Last modification: 2024/01/15

This is a glossary of a number of special words and medical terms used by this information service.

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X-ray examination
imaging procedure that uses X-rays to visualize organs or parts of organs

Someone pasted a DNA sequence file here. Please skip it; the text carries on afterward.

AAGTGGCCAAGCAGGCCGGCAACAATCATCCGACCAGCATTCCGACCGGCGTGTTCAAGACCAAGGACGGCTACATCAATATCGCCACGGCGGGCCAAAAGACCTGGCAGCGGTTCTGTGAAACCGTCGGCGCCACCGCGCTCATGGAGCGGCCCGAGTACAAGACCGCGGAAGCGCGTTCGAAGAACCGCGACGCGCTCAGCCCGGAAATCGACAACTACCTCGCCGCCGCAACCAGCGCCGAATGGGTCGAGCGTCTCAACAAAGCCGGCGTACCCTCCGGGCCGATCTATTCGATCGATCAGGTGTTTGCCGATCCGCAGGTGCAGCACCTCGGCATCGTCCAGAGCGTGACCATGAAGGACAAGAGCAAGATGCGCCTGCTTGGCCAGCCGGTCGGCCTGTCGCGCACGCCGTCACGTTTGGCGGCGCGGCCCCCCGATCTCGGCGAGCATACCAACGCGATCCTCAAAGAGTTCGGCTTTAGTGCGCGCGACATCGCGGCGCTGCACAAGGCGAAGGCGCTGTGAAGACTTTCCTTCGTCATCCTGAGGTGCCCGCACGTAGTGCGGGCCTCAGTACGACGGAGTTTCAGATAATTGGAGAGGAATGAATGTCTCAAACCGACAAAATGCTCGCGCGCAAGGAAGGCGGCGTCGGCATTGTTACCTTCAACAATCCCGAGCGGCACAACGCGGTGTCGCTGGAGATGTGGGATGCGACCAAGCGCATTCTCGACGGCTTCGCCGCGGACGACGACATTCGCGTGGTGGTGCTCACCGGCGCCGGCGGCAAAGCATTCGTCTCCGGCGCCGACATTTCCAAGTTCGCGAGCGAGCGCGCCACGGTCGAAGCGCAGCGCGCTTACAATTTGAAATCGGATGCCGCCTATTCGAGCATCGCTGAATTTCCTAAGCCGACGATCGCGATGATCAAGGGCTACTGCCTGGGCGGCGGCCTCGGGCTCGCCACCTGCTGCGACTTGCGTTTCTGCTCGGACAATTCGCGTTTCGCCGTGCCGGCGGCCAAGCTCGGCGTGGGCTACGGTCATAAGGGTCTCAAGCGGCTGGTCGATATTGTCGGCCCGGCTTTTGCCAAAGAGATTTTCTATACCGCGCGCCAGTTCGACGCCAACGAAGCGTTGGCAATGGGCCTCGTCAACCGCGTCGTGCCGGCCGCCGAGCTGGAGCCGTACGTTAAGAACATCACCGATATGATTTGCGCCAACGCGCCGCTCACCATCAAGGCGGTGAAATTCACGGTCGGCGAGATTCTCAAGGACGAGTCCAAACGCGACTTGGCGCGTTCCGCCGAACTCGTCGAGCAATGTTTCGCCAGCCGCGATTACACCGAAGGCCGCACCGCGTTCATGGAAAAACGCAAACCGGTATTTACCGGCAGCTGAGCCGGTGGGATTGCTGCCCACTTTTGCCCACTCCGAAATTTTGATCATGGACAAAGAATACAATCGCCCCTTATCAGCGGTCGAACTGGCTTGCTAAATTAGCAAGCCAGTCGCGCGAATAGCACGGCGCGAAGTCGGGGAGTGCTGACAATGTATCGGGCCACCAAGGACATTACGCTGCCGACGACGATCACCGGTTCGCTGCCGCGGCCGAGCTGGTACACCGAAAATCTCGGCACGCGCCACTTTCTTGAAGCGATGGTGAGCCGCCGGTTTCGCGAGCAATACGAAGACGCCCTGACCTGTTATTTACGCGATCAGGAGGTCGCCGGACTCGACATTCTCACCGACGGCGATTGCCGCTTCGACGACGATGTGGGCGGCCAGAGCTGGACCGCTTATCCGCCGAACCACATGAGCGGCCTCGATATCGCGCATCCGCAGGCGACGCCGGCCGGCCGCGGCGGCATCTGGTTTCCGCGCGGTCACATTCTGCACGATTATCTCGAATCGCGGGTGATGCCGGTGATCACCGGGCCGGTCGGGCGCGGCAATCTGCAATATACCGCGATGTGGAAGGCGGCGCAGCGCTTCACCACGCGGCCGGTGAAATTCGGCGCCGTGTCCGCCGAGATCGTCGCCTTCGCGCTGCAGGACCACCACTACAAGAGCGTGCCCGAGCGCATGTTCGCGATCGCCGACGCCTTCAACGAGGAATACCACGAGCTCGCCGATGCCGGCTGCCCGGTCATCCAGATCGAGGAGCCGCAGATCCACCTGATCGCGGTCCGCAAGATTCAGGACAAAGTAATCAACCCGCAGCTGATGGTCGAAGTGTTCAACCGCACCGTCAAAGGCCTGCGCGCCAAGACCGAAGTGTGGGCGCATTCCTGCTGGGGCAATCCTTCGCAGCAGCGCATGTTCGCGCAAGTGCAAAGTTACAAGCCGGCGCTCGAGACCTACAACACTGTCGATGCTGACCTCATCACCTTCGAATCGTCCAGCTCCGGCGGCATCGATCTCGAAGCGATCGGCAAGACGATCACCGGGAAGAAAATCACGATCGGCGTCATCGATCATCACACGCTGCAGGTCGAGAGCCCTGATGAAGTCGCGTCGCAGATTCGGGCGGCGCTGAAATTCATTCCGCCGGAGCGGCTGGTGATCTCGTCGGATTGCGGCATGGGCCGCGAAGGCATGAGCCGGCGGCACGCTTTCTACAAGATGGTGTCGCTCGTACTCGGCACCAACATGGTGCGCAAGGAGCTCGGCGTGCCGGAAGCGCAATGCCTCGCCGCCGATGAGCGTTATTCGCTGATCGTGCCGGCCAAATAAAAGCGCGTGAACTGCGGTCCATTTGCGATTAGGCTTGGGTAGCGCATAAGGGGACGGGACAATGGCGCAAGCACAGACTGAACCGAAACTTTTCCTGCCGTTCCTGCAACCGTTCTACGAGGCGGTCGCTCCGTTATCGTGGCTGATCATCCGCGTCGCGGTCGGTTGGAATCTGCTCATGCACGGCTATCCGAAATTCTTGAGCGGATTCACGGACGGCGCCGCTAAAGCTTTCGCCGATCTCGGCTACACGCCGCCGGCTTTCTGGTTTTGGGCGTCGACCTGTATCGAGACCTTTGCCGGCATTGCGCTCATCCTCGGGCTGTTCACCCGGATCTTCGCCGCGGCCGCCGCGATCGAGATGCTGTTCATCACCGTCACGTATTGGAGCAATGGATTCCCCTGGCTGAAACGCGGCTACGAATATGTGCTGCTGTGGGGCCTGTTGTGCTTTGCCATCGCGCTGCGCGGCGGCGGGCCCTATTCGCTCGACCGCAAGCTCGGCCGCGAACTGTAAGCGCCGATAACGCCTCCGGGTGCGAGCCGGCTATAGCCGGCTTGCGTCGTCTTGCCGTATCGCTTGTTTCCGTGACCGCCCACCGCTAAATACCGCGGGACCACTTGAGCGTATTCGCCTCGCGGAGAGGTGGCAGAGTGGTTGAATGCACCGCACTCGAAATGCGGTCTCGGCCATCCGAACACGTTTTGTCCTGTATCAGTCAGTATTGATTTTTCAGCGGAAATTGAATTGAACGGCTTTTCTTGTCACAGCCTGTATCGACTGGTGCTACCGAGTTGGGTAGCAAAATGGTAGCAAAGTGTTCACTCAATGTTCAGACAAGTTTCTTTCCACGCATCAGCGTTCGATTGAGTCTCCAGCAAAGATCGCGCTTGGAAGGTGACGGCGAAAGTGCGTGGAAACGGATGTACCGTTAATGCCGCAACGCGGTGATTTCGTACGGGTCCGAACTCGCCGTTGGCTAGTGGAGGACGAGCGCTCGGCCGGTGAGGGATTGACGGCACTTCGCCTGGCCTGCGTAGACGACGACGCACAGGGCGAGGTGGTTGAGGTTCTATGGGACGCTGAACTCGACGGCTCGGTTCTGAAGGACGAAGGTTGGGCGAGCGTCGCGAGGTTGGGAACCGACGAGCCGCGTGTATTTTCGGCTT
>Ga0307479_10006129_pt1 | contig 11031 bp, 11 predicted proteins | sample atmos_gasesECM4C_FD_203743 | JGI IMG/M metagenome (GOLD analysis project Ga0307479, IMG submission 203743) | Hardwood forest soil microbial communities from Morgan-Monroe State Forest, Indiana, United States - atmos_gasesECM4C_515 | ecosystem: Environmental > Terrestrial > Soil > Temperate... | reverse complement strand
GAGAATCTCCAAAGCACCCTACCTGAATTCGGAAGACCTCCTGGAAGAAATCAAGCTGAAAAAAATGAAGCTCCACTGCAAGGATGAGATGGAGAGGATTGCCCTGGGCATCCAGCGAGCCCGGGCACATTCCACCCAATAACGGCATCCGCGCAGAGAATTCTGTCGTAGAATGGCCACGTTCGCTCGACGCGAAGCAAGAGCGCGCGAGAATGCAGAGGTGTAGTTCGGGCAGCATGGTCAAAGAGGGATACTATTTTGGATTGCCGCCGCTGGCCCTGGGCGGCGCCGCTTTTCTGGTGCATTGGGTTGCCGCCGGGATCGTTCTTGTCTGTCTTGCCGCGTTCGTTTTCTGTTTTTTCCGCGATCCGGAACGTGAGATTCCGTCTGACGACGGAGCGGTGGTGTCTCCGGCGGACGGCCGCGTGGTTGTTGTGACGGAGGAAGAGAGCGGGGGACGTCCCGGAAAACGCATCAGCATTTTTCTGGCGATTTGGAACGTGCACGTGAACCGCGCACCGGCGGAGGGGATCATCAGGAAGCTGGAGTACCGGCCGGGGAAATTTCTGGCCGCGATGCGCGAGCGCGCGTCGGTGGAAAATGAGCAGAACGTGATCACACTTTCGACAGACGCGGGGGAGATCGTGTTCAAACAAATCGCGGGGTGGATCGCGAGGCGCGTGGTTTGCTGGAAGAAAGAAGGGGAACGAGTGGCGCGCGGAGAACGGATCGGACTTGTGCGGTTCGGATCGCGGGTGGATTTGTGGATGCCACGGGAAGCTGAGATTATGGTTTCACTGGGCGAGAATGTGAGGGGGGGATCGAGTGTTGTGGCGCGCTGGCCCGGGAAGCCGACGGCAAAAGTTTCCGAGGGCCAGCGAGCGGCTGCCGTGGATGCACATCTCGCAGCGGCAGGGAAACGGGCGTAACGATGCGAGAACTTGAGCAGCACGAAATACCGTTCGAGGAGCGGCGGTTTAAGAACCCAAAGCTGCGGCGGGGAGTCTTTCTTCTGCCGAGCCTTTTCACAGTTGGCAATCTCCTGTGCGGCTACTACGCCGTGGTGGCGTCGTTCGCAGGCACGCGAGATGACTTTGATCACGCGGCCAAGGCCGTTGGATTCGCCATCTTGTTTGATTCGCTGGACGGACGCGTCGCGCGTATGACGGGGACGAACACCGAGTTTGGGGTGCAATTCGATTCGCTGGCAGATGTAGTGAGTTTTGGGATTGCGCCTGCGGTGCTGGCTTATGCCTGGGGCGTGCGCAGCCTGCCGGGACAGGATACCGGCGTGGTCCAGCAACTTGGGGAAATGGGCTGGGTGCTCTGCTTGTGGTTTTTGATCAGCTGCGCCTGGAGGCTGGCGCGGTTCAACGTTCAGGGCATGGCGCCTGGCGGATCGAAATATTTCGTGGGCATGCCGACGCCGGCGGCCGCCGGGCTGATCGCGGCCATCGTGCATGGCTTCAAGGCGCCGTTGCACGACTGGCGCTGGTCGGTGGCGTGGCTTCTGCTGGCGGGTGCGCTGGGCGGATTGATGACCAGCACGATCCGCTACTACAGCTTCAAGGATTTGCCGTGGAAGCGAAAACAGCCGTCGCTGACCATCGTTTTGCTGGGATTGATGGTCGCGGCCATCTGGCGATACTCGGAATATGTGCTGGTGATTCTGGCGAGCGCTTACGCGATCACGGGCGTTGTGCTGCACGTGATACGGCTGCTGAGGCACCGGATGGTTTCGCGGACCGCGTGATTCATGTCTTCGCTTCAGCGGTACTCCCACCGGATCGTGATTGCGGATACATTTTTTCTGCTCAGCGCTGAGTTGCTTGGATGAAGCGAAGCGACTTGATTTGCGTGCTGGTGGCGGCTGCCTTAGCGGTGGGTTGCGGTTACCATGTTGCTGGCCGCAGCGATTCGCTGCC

high-energy electromagnetic radiation, discovered by W. C. Röntgen in 1895; X-rays can partially penetrate matter, so that insights into the interior of the human body are possible, among other things. Since X-rays have an ionising effect (ionising rays), they can also change matter, e.g. damage cells and possibly cause cancer. In diagnostics, X-rays are used to examine certain parts of the body. Depending on the type of irradiated tissue, the radiation is intercepted (absorbed) to varying degrees and displayed on a film plate as a two-dimensional image. Since every X-ray examination is associated with a certain amount of radiation, particularly sensitive parts of the body (such as gonads) must be protected. In the context of X-ray therapy (e.g. radiotherapy), very high-energy X-rays are used to kill tumour cells.